Media Purgatory

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Media Purgatory. Maybe that’s exactly where we are at this specific moment in time.

According to Wikipedia, "Purgatory is the condition or process of purification in which the souls of those who die in a state of grace are made ready for Heaven… John Wesley, the founder of Methodism, believed in an intermediate state between death and the final judgment and in the possibility of ‘continuing to grow in holiness there’, but Methodism does not officially affirm his belief and denies the possibility of helping by prayer any who may be in that state." Jay Rosen says newspapers and the modern media will look more like a hybrid between professional journalism and citizen journalism (more on that here: How Mass Media Learns About New Media) while Jeff Jarvis (and others) have really been trying to figure out what the new business models of journalism will look like (more on that here: How Journalism Survives New Media (By Saving Itself)).

So, where does that leave consumers and marketers?

While the old business model of mass media still maintains (it hasn’t totally collapsed) and the newer business models and platforms haven’t really evolved to the point where they are experiencing the same kinds of level of engagement and advertising dollars, it’s clear that we are in some form of media purgatory. We’re stuck. We’re in the middle of this. We’re not going back to a world where we get our news every morning at 6:00 am on our doorstep, or at 6:00 pm on the television. We’re also not in a world driven by RSS subscriptions and Digg-like choices mixed in with infinite editorialization that anyone can comment on and link to. We’re not exactly experiencing the real-time Web with reporting on events coming from video-enabled iPhones or Twitter feeds. We’re also not seeing that many new advertising models that have the bigger brands shifting media platforms in a dramatic fashion (in fact, it just looks like they’re cutting back on advertising budgets versus shifting them from one media platform to another).

We’re all just waiting. Enjoying moments of traditional mass media coupled with moments of highly innovative digital platforms.

For the old guard, this is hell. For the new guard, this is heaven. The consumers and marketers are simply caught in the middle of it all.

Sounds like purgatory to me.


  1. The reason old media feels stuck is that they have lost the illusion of control. Assuming they exist to serve the public, they just need to listen and give the market what it wants. Probably not anything they think we want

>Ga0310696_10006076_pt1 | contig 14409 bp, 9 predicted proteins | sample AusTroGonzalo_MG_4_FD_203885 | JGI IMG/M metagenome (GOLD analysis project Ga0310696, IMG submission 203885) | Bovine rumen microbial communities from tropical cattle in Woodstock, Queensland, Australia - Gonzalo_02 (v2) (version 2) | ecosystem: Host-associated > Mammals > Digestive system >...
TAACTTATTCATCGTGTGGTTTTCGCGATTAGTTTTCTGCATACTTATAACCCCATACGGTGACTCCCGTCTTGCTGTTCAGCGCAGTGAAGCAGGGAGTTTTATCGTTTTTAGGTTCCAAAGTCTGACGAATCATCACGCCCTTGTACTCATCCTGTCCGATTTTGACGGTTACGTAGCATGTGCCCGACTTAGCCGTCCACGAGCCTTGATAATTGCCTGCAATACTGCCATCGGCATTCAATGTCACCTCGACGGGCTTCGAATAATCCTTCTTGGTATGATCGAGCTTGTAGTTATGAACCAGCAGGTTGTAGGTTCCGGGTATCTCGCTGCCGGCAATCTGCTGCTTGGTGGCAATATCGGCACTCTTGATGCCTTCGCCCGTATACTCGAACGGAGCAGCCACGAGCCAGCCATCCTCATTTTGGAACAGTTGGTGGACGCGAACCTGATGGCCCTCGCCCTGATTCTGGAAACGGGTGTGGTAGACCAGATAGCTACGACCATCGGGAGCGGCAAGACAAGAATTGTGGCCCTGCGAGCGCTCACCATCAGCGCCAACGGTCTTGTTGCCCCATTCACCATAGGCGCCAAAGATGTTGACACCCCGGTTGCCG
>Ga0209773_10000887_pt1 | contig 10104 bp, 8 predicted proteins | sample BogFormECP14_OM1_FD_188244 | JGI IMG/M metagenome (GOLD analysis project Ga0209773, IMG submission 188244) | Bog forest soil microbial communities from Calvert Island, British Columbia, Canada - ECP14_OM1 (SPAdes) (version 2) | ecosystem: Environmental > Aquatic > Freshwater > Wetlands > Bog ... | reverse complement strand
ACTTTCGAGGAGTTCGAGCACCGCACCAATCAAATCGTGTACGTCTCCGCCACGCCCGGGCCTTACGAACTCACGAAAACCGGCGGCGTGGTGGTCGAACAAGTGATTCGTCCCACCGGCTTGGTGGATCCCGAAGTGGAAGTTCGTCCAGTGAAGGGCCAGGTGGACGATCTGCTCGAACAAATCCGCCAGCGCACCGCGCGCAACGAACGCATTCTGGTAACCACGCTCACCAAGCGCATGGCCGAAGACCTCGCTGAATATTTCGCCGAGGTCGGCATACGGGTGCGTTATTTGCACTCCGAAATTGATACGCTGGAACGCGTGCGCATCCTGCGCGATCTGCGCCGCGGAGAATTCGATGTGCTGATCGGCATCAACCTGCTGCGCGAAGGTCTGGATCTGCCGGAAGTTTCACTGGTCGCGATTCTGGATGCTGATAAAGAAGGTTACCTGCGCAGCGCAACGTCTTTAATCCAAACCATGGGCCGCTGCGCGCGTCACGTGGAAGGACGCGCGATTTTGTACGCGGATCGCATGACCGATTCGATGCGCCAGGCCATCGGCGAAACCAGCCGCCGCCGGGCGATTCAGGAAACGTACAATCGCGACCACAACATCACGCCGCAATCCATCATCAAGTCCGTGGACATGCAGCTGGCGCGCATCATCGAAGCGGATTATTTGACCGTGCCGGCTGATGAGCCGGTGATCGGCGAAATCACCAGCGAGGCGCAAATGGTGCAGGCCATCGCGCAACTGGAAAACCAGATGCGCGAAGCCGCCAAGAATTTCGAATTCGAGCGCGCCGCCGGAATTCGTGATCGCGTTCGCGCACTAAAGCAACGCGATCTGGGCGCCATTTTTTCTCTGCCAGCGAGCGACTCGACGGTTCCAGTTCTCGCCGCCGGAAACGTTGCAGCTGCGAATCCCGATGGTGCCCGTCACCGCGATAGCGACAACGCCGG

2. As a marketer for small businesses, I definitely agree with you. There is simply too much information and “new ways” to do things. (Proven and unproven)
    I see myself as a data point for my clients. I help process and concrete some of these concepts.
    Really though, the motivation and desired effects are the same. Everyone has been trying to wrestle “word of mouth”. Old dog, new tricks.

  3. Oh man, I truly missed reading your blog Mitch! But now I am back and ready to contribute.
    The current situation reminds me of the Soviet Union collapse in the early 90’s. I guess you can say I lived through it, even though I was a little shrimp eating ice cream somewhere around the corner but nevertheless I was there!
    Many people always talk about how they could of made so much money only if they knew what was happening during the transition. It certainly wasn’t a glorious with the level of uncertainty jumping through unprecedented levels similar to the current state of media purgatory that you are talking about.
    But when the dust settled, those that had even a little sense of what was going on, came out on top. Let’s just say Twist Image has a great position 🙂
    But how will media look like after the dust settles? No one knows! As something else might just pop up and disrupt the industry in an unthinkable way.
    As for the majority of people – I don’t think they are enjoying this technological shift just as much as we are – as the world just got more competitive and complicated.
    Glad to be back,
    Alex “Dust Settler” Ikonn

  4. Great post Mitch. It is indeed an awkward time, where old media providers struggle to find a model that keeps them profitable in a world of free. And where attention is fragmented by a seemingly endless volume of text and video that easily flows from our screens of increasingly more mobile and diverse varieties. With the enormous volume of quality free content available, more of us resist the pay walls of even the most gifted journalists. Books still find their niche in both text and audio, though even those suffer for attention. It is relatively easy for the millions of us to publish text-based content equivalent to a few pages, no journalism school or traditional media employer interview required.
    Quality video is more expensive to create so TV and the Cinema live on and thrive, yet those suffer some attention loss as well. And with internet-enabled viewing coming to our large TV screens, traditional TV will come under pressure. It is an awkward time, purgatory perhaps, or heaven or hell depending on your perspective. I echo the sentiment of the Wicked Witch of the West, “Oh, what a world! What a world!� indeed.

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